Figure 2. The examples of everyday actions stimuli and N400 ERPs. On the left side of the figure, frames taken from movie clips are shown. The first two illustrate context and the third one illustrates the congruous (e.g., a man uses an electric iron to press wrinkles from his pants) or the incongruous (e.g., a man uses a fork to iron his pants) final ending. On the right side of the figure, the waveforms of the ERPs time-locked to the incongruous final movie scenes are compared to ERPs time-locked to congruous final scenes at representative electrode sites. The data were taken from Sitnikova et al. (2003, 2008).
Further evidence obtained by using videos has shown that unanticipated action endings (e.g., a spoon with or without food placed in the mouth at the end of a video clip) elicit a frontal N400 response (Reid and Striano, 2008) that is more pronounced over the right hemisphere and has a slight delay in its latency (peaking approximately 600 ms after stimulus onset).
Taken together, these studies suggest that the N400 effect for dynamic visual images is more frontally distributed compared to the classic N400 distribution elicited by words. Some authors have argued that this topographical difference may reflect the overlap with an earlier and anterior component: the N300 (Holcomb and McPherson, 1994; McPherson and Holcomb, 1999; Hamm et al., 2002). Typically reported in studies using pictorial stimuli, the N300 is thought to reflect object identification (Doniger et al., 2000; Schendan and Kutas, 2002, 2003; Ganis and Kutas, 2003; Folstein et al., 2008) and/or semantic processes specific to pictorial/non-verbal representations (Barrett and Rugg, 1990; Holcomb and McPherson, 1994; McPherson and Holcomb, 1999). For example, in a follow-up study, Sitnikova et al. (2008) replicated previous findings of a frontal N400 followed by a LPC (Sitnikova et al., 2003), but they also found an anterior N300 incongruity effect (starting at 250 ms after stimulus onset). According to the authors, this was possibly due to the introduction of a “cut” in the videos between the context and the final target movie scene that improved the accuracy of ERP time-locking and contribution to the N300 recording.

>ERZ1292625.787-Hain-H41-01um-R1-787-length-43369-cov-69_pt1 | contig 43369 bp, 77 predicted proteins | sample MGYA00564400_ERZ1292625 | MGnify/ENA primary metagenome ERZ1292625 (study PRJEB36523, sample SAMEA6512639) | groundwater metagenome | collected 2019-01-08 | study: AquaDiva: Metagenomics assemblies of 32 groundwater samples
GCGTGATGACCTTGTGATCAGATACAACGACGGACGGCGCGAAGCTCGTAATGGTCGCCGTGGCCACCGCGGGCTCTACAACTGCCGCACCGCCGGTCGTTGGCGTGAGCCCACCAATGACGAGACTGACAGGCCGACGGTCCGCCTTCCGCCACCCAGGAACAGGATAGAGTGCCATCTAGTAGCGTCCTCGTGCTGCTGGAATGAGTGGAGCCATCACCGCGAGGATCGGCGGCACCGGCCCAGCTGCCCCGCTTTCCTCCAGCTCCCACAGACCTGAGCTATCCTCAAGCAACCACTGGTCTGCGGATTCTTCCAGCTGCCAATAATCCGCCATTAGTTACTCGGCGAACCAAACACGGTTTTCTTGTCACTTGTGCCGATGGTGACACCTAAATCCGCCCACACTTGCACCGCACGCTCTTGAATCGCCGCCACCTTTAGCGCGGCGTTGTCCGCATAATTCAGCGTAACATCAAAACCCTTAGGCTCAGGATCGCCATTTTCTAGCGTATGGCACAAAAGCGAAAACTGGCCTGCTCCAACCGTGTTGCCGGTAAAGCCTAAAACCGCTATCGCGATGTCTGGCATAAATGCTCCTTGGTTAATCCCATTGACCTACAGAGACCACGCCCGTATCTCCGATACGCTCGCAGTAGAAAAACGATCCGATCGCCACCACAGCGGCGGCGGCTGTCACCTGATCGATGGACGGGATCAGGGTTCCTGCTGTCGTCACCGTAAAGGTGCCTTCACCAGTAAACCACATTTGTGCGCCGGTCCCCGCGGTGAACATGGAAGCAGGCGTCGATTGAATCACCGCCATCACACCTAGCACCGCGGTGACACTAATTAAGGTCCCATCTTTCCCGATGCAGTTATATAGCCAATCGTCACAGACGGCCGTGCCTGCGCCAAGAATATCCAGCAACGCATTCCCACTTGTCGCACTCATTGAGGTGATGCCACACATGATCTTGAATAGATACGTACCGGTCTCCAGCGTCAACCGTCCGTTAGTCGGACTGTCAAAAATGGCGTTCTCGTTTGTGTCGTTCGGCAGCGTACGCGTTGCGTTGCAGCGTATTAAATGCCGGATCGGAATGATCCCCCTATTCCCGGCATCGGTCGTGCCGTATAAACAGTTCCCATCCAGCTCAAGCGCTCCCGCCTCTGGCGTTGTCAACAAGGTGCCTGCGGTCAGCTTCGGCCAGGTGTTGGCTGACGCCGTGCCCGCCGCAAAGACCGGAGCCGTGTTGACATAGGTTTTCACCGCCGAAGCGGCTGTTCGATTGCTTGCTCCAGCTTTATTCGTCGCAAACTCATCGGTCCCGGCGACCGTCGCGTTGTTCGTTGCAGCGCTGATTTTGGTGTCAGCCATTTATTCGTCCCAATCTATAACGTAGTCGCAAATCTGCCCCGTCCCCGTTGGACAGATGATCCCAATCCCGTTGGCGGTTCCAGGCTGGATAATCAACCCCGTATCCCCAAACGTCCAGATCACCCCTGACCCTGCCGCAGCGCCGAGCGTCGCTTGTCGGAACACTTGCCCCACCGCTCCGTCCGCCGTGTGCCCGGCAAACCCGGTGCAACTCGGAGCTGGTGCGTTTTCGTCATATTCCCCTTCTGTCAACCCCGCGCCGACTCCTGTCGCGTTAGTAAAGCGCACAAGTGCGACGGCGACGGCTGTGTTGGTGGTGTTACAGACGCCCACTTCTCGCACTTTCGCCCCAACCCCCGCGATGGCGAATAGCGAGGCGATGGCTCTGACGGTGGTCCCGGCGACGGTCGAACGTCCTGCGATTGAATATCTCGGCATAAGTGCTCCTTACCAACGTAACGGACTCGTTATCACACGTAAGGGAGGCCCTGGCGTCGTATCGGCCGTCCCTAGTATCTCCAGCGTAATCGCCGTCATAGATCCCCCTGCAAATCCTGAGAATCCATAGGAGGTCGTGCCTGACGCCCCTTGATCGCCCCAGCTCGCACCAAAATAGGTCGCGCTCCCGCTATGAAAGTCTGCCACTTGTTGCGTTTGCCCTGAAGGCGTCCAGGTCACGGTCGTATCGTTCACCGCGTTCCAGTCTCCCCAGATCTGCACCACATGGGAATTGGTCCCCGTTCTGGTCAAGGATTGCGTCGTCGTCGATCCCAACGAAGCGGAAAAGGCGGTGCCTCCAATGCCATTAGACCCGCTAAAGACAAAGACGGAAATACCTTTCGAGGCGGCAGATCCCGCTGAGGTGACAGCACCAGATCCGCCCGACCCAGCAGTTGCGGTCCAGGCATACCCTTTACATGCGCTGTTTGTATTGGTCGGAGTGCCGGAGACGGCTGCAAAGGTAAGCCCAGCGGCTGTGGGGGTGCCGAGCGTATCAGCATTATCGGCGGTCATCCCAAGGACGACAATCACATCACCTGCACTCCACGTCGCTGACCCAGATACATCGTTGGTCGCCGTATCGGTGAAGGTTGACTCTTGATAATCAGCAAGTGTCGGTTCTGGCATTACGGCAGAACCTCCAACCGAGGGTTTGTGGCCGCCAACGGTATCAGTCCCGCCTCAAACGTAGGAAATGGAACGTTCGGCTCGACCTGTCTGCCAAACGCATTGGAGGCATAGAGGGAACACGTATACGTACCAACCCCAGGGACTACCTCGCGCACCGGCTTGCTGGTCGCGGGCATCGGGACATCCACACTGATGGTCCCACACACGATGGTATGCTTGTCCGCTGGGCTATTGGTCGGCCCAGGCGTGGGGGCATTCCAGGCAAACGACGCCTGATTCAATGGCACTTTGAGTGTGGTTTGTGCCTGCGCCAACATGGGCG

West and Holcomb (2002) found a similar N300/N400 complex for pictures depicting action-related stories with incongruent endings. During the earlier epoch, ERPs were focused over the right fronto-central regions (with the N300 peaking at approximately 325 ms). In the later epoch, the N400 effect (peaking at approximately 500 ms) had a more widespread distribution and was still focused in the fronto-central regions. In line with this study, Mudrik et al. (2010) reported that incongruent pictures about common actions (e.g., a man drinking from a can or potato) elicit an early fronto-central negativity starting approximately 270 ms post-stimulus onset, lasting for 330 ms and resembling the N300/N400 effect previously observed by West and Holcomb (2002) and Sitnikova et al. (2008).
Further data have shown that the inappropriate exchange of objects between two people also leads to N400 effects, suggesting that observers use salient information about hand posture and object position to interpret cooperativeness of interpersonal actions (Shibata et al., 2009).